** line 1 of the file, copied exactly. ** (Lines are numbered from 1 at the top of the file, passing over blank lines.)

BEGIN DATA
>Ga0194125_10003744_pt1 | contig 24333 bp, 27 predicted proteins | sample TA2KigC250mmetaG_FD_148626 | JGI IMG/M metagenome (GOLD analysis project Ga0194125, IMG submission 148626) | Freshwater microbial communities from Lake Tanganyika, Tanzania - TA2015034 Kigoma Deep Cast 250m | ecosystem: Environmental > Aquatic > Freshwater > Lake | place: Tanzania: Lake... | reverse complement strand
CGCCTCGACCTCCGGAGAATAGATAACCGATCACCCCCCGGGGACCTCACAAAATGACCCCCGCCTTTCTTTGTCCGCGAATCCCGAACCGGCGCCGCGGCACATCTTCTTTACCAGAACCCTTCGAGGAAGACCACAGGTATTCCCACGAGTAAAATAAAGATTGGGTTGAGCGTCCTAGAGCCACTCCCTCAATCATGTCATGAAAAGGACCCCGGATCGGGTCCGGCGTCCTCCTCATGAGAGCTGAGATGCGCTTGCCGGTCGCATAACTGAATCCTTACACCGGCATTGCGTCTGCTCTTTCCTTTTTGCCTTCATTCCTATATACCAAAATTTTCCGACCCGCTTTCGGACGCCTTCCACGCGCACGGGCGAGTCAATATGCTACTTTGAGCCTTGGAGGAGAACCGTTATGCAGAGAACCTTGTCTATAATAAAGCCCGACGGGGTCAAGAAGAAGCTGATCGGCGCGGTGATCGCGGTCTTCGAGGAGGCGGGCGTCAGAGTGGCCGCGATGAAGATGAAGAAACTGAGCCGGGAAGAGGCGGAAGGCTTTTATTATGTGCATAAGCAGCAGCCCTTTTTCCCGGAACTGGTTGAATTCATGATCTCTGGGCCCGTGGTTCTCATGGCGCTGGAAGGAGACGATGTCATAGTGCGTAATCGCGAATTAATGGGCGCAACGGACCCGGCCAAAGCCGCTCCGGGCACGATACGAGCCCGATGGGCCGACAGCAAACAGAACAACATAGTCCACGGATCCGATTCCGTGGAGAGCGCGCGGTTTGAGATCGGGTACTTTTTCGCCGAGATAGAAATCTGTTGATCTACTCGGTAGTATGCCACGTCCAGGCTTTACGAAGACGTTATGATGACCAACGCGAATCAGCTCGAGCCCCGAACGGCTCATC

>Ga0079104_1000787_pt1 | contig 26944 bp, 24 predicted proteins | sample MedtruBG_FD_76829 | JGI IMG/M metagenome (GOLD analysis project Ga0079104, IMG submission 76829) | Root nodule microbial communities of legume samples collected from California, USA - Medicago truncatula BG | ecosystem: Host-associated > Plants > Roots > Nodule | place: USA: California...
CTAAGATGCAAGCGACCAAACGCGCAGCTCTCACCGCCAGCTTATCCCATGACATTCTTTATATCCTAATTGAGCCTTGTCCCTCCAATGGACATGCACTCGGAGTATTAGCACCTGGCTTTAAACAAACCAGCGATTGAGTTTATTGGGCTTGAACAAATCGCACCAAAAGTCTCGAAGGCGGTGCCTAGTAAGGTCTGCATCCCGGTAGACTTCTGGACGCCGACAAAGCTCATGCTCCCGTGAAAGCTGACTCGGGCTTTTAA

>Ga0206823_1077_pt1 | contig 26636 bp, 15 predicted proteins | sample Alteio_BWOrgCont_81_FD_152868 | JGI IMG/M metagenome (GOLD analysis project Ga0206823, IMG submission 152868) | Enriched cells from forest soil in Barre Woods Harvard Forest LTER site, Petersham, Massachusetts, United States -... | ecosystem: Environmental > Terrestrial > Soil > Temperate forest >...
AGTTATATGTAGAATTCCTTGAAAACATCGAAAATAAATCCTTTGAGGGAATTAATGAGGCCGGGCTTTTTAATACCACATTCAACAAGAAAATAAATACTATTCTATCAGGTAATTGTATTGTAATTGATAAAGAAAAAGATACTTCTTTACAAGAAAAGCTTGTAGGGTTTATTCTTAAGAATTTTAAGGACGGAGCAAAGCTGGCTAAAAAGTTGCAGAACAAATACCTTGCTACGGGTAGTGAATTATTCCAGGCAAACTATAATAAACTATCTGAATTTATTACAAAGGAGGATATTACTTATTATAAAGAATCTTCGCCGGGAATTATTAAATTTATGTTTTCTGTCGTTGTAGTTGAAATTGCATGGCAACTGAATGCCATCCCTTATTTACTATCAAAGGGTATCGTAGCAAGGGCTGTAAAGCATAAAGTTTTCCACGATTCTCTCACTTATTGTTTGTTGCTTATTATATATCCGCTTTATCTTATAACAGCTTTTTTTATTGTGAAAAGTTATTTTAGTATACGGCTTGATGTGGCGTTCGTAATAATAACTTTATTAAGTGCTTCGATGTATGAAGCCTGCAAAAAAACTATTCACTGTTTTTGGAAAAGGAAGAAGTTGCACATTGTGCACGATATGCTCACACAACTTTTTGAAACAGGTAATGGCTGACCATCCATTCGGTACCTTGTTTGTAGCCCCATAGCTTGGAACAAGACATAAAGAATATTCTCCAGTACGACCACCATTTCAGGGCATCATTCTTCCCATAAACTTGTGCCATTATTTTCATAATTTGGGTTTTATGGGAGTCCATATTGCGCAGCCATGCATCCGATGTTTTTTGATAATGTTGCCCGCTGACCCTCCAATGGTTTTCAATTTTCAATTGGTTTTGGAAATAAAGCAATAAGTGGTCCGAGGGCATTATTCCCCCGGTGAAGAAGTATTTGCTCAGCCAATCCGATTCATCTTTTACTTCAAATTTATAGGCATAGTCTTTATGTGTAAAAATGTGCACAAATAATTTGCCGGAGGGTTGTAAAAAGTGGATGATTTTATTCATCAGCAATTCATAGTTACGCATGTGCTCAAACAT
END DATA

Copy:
>Ga0194125_10003744_pt1 | contig 24333 bp, 27 predicted proteins | sample TA2KigC250mmetaG_FD_148626 | JGI IMG/M metagenome (GOLD analysis project Ga0194125, IMG submission 148626) | Freshwater microbial communities from Lake Tanganyika, Tanzania - TA2015034 Kigoma Deep Cast 250m | ecosystem: Environmental > Aquatic > Freshwater > Lake | place: Tanzania: Lake... | reverse complement strand